I’m a fan of books about WW II aircraft, and all that stuff.   Given the chance, I’ll spend hours reading the books and looking at pictures.  I love air shows, especially when I have a chance to get into one of the airplanes.   A tour through a B17 was an eye opener.  One real treat though was when I got into a B29.  Really.  The (then) Confederate Air Force B29 FIFI was in Syracuse for a few days.  A kid who was working for me doing lawn work at the radio station knew a guy who was a pilot for Eastern Airlines (this tells you how long ago it was), who was one of the pilots that flew the plane. We were in.  While I didn’t get a chance to go into the back part of the aircraft, I did get onto the flight deck, look down the connecting tunnel, and watched while they worked on one of the engines.  Seeing the thing take off on a test flight was cool.  I came that close to getting to fly in it out to Michigan.  The only thing that stopped me was that I couldn’t figure out how to get back.  Bummer.

In case you don’t believe me, here’s a picture of a much younger and thinner me (with hair no less) on the flight deck.

But I digress…

What caught my eye as I was reading through a book was a comment that once in a while an aircraft would come off of the line that just about flew itself.  These things were made with the same parts, to the same specifications by the same crews, but once in a while one came out that was just right.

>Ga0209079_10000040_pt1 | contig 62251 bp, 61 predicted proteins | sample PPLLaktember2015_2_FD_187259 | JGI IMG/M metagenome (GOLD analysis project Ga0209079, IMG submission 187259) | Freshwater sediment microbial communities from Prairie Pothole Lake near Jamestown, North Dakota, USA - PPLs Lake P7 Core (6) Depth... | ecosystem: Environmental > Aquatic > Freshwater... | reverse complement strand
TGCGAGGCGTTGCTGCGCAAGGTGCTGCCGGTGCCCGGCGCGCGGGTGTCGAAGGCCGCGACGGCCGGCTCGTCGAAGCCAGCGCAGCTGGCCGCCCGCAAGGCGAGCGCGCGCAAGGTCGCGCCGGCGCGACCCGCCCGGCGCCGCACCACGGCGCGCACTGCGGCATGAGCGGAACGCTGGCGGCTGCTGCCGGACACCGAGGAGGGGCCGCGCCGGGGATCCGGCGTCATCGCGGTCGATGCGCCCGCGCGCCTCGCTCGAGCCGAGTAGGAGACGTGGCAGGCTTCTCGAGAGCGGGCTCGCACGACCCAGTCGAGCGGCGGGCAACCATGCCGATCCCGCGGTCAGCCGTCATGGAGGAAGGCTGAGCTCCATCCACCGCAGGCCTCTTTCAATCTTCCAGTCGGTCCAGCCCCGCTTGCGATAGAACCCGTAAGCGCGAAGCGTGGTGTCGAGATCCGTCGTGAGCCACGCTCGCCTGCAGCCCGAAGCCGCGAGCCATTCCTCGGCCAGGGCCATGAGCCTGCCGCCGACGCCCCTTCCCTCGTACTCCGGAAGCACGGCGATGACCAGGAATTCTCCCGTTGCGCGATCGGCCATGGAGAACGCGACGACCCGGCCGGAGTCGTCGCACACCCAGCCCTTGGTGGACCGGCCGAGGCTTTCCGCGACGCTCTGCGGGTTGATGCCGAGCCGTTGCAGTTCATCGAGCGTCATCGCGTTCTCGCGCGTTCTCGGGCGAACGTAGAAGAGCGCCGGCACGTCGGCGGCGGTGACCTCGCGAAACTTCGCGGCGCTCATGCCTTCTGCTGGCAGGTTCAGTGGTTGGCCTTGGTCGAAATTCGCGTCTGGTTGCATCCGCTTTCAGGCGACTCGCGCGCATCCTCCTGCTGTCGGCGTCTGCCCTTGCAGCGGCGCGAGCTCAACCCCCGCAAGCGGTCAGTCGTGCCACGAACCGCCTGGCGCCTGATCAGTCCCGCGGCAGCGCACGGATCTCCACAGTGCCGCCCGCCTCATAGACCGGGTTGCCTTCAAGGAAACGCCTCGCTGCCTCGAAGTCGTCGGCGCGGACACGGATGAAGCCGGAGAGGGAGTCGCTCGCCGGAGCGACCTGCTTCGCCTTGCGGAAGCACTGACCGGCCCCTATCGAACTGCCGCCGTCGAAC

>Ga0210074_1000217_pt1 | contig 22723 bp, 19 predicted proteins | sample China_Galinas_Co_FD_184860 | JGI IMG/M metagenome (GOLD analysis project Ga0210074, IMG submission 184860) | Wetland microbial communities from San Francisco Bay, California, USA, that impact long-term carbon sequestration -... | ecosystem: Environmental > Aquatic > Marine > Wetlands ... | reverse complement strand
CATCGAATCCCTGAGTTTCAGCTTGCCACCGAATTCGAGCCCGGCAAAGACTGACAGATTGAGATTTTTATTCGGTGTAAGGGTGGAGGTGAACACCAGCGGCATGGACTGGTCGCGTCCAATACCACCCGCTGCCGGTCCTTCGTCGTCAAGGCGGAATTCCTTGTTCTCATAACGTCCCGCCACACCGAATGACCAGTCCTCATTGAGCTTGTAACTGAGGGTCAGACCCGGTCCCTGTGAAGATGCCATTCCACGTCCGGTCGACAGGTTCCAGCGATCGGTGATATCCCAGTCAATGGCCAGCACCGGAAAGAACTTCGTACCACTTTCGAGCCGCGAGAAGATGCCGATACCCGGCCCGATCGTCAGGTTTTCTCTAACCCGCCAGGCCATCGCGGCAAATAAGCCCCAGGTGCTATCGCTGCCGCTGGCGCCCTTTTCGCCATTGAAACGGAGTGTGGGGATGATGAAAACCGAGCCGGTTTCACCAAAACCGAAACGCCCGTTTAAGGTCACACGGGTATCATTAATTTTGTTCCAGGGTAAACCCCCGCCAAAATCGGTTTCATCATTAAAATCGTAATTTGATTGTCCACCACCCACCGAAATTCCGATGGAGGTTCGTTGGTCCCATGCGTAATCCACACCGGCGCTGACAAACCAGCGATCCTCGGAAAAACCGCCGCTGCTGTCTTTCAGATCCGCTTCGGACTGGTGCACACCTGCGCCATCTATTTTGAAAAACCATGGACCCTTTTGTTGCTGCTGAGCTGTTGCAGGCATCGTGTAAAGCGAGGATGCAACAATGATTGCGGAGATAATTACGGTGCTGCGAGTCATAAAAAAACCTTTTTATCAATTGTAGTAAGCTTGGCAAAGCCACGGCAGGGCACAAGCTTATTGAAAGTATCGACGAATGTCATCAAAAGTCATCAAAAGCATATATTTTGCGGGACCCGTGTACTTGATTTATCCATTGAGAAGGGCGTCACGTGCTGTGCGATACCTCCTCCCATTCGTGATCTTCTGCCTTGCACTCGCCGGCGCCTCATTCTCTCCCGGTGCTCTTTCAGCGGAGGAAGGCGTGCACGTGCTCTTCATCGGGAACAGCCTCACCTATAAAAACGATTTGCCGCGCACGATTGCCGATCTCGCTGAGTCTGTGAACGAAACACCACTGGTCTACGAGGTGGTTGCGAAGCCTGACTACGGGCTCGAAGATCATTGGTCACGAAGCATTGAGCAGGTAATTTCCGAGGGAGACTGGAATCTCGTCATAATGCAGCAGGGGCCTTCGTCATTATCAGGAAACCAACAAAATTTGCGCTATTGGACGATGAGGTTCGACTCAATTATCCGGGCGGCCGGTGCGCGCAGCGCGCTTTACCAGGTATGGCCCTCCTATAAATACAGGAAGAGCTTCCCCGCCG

I think that the same thing happens with pens.  Manufacturers have the same parts, same people, and most of the nibs are acceptable and write to most people’s expectations.  But then you get one that’s just right.

I dare say that few folks ever experience a really good nib.  Most experience nibs that are good, or pretty good.   The job of a “nib meister” or skilled repairman is to produce pens that write better than the average nib, to consistently produce pens that “fly themselves.”

It is my contention that this skill is not learned over night.  It takes years to develop a true understanding of what is going on, and what it will take to make a particular nib into a smooth writer.  It’s nearly impossible to describe, so don’t be surprised if I hedge if you ask me,    On several occasions I have gone back to visit a nib that I worked on several years before, and have been surprised that I was satisfied with the work at the time.   😛    This is one area where experience really does count.